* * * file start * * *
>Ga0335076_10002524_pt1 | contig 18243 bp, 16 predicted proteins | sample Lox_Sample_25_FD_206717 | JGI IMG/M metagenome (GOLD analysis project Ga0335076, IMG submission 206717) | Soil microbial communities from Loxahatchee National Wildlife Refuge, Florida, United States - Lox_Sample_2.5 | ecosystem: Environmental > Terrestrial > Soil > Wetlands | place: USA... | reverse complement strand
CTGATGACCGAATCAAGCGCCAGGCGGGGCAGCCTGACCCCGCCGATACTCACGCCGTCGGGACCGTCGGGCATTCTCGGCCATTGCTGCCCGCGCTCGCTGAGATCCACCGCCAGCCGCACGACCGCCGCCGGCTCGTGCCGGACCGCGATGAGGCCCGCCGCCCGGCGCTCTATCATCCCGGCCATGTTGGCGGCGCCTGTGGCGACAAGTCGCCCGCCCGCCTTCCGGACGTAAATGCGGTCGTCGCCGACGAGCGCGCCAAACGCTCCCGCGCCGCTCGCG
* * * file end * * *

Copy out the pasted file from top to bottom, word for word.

>Ga0335076_10002524_pt1 | contig 18243 bp, 16 predicted proteins | sample Lox_Sample_25_FD_206717 | JGI IMG/M metagenome (GOLD analysis project Ga0335076, IMG submission 206717) | Soil microbial communities from Loxahatchee National Wildlife Refuge, Florida, United States - Lox_Sample_2.5 | ecosystem: Environmental > Terrestrial > Soil > Wetlands | place: USA... | reverse complement strand
CTGATGACCGAATCAAGCGCCAGGCGGGGCAGCCTGACCCCGCCGATACTCACGCCGTCGGGACCGTCGGGCATTCTCGGCCATTGCTGCCCGCGCTCGCTGAGATCCACCGCCAGCCGCACGACCGCCGCCGGCTCGTGCCGGACCGCGATGAGGCCCGCCGCCCGGCGCTCTATCATCCCGGCCATGTTGGCGGCGCCTGTGGCGACAAGTCGCCCGCCCGCCTTCCGGACGTAAATGCGGTCGTCGCCGACGAGCGCGCCAAACGCTCCCGCGCCGCTCGCG